In addition, the ministry is carrying out an evaluation of travel agencies in order to sort out under-qualified companies. The evaluation criteria include operation performance, observation of the laws and others.
Furthermore, the travel agencies that are caught employing unqualified tour guides two times will not be able to continue operating, while in the past the limit was three times. Currently, tour guides have to pass an exam in order to receive a certificate to operate legally, and the exam is conducted by the Human Resources Development Service of Korea and the Tourism Ministry.
Other actions include installing reporting centers where people can report legal violations to the Korea Tourism Organization and jointly inspecting violations with the police.
Furthermore, the government is willing to take cooperative actions with the governments of China and Japan. “We recognize that there is a need for cooperation between foreign countries, especially China and Japan,” said Wang Gi-young, a deputy officer of the International Tourism Division of at the Tourism Ministry.
He also mentioned that the related issues will be discussed in detail at the Trilateral Tourism Ministers’ Meeting, organized by Trilateral Cooperation Secretariat, that will be held later this year.
Despite the fact that the government is starting to take targeted actions to root out dirt-cheap travel, some experts are concerned about whether these measures can really solve the problem in the long term.
The biggest reason behind the worries is the government’s obsession with numbers. No matter if tourists are satisfied with their travel in Korea, the primary objective of the government is to increase the total number of foreign travelers to Korea.
Out of the 13.23 million people who visited Korea last year, 5.98 million of them were Chinese tourists, accounting for 45.2 percent of the total number. And the government’s foreign tourism goals for this year are a large step up: the ministry aims to attract 16.5 million visitors, a 25 percent increase over last year, and 8 million Chinese tourists, which is a 34 percent increase from last year.
The situation is paradoxical: On one hand, the government is trying to reign in dirt-cheap travel, but on the other hand it is aiming to bring even more tourists to Korea.
Industry experts say that the growing sector of dirt-cheap travel cannot be changed with regulations only. Since a lot of Korean travel agencies attract Chinese tourists on price competitiveness, and the regulations are likely to drive up the prices, the changes are likely to result in a reduced number of travelers to Korea.
For example, a Korea travel package sells for around 2,000 to 3,000 yuan in Shanghai, while a travel package to Thailand costs around 1,000 to 2,000 yuan. In addition, travel packages to Japan, which costs around 4,000 to 5,000 yuan now, will soon be a threat to the Korean travel industry because the prices are likely to fall due to the weakening of the yen and strong internal competition. Based on these trends, Korean travel packages have to become cheaper to survive.
“We will encounter a dilemma where we have to give up a certain amount of tourists due to stronger regulations,” said Han Hwa-jun, the chief manager of a Chinese branch of the Korea Tourism Organization. “However, we should take further actions with the strong will to reorganize the market system.”
To promote long-term growth, travel industry experts say that the government should abandon its obsession with numbers, otherwise the new regulations will have no effect.
Furthermore, they emphasize the need to determine whether the tourism goals are practical — whether Korea can even accommodate eight million Chinese tourists.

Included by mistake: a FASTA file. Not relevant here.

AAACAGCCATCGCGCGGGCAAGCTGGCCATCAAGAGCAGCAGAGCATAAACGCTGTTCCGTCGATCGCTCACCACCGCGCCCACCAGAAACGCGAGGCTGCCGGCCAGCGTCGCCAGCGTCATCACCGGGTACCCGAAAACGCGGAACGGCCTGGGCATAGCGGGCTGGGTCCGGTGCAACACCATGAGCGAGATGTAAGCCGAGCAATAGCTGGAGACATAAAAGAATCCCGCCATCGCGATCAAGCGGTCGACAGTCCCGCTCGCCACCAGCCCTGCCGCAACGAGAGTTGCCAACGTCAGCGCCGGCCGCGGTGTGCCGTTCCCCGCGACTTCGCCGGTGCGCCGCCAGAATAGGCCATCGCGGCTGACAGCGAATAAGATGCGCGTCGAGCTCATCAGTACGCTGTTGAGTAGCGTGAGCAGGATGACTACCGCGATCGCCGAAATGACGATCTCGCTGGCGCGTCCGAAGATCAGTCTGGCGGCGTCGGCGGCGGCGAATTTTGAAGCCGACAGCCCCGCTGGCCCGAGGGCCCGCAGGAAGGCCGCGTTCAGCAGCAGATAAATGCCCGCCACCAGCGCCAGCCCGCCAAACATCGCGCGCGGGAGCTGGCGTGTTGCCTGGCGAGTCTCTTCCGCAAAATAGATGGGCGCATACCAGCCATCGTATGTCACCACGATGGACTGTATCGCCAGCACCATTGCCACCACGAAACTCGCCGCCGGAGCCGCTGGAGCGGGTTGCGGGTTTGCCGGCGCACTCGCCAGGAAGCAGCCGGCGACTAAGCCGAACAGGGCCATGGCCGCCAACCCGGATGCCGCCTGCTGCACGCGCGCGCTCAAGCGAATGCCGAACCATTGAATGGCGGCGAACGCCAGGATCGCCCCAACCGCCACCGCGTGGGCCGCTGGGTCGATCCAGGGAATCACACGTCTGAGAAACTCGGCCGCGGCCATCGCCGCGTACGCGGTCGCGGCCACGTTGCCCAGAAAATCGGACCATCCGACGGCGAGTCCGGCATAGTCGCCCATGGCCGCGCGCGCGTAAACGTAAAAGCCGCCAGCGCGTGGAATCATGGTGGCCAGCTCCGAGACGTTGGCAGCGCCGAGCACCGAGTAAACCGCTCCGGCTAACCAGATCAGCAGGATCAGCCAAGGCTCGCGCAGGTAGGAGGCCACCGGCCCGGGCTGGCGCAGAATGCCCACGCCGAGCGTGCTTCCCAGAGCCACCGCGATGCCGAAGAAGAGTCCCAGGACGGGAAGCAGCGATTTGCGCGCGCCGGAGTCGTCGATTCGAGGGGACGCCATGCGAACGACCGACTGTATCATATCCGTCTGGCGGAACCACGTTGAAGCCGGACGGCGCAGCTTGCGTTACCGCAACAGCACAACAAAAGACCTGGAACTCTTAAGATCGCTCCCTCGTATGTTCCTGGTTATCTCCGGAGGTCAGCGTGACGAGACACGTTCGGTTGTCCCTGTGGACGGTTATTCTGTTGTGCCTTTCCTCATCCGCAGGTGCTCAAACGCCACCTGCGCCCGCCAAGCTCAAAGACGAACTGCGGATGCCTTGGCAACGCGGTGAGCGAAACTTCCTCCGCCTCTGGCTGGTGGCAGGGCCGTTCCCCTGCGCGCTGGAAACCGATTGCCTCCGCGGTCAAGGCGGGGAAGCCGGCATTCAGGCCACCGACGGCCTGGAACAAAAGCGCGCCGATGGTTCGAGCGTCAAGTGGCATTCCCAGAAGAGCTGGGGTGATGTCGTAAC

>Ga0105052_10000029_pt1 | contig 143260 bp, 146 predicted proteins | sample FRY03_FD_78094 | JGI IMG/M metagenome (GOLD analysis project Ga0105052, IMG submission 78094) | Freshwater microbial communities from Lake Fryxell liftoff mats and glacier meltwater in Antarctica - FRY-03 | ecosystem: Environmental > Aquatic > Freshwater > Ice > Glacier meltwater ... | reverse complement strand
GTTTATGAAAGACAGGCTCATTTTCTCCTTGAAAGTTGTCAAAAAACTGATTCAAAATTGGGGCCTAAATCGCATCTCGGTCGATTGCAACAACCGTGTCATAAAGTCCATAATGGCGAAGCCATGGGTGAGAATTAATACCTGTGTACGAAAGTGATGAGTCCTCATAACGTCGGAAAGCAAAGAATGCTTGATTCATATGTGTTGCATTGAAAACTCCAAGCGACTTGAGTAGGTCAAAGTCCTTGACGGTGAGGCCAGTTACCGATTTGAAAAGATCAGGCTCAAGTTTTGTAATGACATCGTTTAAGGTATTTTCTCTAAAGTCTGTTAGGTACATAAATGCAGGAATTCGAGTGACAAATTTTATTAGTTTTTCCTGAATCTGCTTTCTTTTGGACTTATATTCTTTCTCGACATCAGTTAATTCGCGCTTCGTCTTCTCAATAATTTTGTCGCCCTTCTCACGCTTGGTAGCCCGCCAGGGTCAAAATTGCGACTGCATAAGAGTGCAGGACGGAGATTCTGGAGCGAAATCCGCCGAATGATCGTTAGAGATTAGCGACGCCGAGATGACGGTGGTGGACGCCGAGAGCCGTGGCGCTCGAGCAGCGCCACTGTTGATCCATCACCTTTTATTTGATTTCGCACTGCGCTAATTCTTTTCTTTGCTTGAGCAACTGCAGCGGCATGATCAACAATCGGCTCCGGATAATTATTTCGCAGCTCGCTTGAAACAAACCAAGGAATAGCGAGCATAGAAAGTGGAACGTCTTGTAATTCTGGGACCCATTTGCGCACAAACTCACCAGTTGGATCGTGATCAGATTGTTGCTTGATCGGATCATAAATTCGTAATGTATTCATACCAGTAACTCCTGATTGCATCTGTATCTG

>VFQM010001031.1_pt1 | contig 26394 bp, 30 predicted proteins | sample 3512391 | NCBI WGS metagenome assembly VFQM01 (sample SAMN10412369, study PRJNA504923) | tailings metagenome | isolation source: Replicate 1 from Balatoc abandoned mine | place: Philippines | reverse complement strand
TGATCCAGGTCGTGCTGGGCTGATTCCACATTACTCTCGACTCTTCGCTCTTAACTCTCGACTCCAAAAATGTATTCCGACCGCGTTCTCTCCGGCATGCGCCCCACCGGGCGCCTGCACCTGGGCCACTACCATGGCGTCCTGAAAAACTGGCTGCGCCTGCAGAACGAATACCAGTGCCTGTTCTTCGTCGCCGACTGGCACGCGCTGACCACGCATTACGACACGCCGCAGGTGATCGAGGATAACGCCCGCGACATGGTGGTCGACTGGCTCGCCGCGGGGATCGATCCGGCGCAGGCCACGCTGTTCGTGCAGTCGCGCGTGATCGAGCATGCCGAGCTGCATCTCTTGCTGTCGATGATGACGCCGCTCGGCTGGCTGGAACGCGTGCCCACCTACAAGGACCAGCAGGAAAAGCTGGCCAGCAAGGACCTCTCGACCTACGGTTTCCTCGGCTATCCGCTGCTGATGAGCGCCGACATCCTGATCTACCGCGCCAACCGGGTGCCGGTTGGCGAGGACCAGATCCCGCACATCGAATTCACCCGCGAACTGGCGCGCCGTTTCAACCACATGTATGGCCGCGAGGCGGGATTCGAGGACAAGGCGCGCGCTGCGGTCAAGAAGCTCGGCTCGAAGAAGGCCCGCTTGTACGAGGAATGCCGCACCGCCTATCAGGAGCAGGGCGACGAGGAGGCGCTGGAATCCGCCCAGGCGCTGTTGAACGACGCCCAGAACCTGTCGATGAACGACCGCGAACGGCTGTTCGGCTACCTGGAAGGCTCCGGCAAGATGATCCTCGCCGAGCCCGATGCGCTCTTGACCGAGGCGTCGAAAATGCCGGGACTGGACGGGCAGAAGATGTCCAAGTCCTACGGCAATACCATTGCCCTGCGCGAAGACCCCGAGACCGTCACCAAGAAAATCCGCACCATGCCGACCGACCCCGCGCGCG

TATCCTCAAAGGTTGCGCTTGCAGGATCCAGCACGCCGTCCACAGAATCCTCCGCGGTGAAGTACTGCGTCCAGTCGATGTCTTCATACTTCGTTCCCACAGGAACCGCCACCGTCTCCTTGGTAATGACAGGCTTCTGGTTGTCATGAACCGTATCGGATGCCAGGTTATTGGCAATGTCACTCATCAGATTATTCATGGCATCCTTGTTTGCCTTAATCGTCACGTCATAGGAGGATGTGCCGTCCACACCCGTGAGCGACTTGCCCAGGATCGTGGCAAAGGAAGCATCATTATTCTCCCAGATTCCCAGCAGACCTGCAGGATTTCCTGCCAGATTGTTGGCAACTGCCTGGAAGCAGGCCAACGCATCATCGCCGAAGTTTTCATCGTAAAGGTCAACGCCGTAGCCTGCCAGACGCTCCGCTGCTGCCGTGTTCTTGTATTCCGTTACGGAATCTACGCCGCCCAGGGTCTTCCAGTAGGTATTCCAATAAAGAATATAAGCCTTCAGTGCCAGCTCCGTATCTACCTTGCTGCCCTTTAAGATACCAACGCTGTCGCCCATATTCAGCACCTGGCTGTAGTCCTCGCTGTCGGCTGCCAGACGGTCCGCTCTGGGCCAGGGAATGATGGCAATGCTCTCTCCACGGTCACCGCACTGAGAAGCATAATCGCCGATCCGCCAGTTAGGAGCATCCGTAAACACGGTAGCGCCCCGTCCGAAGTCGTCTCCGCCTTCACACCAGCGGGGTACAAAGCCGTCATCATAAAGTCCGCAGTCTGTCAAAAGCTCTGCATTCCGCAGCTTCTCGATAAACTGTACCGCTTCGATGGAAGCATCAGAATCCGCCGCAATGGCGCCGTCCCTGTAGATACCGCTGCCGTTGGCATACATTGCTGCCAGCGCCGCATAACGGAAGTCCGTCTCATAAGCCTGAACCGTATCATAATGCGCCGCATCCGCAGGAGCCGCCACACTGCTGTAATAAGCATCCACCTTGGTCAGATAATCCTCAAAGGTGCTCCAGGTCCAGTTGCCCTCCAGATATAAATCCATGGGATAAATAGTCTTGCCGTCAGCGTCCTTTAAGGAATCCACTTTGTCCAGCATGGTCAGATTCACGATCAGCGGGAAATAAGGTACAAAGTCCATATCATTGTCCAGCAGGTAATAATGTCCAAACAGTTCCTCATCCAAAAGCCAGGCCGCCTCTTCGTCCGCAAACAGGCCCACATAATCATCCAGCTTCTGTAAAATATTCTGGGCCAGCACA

“Myeong-dong, which was the center of Korean culture, is being polluted by street touting and shoddy food,” said Choi No-seok, the vice president of the Korea Tourism Association, pointing to the massive influx of foreign travelers.
Long-term solution needed
Industry experts say that tourism can be seen from two opposing perspectives: industry and culture. If the government pushes toward developing the tourism industry, the overall image of Korean culture will deteriorate in the long-term, according to Chang Byung-kwon, a professor of hotel tourism at Howon University.
“President Park should order a new approach to advance the quality of Korean tourism, saying that 10 million tourists are enough,” an executive of the Korea Association of Travel Agents said. In this way, the working-level officers can improve the overall quality of the tourism instead of being obsessed with quantity.
In other words, a more long-term, systematic approach is needed. “Currently, management of cruise tourism, medical tourism and duty-free shops are done by different offices,” Choi said. The three sectors are managed by the Ministry of Oceans and Fisheries, the Ministry of Health and Welfare, and the Korea Customs Service, respectively. “In this type of system, any systemic tourism policy cannot be born.”
Korea is in dire need to have a central office where effective tourism policies are managed. Currently, there is only one governmental organization that governs international tourism: the International Tourism Division under the Tourism Policy Bureau of the Tourism Ministry. While the division was formed 30 years ago, it has not gone through a systemic change since Korea has begun attracting over 10 million foreign tourists annually.
Therefore, experts argue that a central office should be set up to develop a new infrastructure to make travel more satisfying in terms of quality. A relevant example to look to can be found in Japan, which launched the Japan National Tourism Organization, mainly targeting Chinese travelers, in 2008.
Chinese travelers have been one of the three major factors that sustained the Koran economy despite the global financial crisis of the late 2000s, along with Korean-made smartphones and cars. It has also become an important channel that connects Korean and Chinese markets.
However, the trend of dirt-cheap travel is weakening the overall brand image of Korea, and experts warn that something must be done as soon as possible.
BY HAN WOO-DUK, KIM HYE JUN